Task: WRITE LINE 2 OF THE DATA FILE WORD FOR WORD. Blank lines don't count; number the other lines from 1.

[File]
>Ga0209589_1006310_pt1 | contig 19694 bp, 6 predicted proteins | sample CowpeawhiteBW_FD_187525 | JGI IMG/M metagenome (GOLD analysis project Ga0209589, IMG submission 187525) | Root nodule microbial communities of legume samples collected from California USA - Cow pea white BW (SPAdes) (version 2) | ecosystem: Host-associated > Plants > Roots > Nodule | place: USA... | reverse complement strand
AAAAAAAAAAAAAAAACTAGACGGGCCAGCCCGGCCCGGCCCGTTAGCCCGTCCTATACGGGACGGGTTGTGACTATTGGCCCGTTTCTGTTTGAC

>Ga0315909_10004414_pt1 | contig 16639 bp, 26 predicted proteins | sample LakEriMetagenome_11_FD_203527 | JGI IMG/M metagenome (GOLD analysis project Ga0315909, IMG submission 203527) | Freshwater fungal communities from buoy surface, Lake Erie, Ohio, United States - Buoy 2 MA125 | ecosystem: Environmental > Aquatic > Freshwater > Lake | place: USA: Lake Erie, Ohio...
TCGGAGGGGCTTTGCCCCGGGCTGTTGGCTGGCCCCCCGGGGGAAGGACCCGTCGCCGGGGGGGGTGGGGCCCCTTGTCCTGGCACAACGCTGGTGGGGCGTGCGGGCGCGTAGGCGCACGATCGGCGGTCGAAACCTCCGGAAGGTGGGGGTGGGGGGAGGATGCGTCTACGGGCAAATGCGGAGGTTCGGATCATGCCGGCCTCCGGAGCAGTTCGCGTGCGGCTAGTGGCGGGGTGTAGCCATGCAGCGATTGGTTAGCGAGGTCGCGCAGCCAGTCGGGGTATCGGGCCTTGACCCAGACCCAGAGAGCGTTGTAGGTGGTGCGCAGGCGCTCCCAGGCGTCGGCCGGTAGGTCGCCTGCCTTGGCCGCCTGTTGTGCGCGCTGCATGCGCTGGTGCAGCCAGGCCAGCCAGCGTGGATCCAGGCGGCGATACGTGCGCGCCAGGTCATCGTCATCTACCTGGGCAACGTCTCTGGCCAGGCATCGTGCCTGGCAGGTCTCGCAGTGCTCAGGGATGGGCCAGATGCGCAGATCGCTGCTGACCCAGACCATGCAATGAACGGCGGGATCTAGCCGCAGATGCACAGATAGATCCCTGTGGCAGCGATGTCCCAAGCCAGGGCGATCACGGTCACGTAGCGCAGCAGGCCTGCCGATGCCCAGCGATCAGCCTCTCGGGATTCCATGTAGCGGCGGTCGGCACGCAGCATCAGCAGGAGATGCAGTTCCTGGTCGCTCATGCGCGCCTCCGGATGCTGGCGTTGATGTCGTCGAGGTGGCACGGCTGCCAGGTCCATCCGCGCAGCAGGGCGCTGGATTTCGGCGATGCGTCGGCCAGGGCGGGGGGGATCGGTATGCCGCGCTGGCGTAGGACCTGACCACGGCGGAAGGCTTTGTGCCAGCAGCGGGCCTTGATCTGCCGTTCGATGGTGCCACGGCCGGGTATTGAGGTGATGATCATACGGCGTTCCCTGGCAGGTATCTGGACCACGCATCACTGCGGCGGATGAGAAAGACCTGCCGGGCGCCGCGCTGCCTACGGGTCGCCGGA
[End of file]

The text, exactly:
AAAAAAAAAAAAAAAACTAGACGGGCCAGCCCGGCCCGGCCCGTTAGCCCGTCCTATACGGGACGGGTTGTGACTATTGGCCCGTTTCTGTTTGAC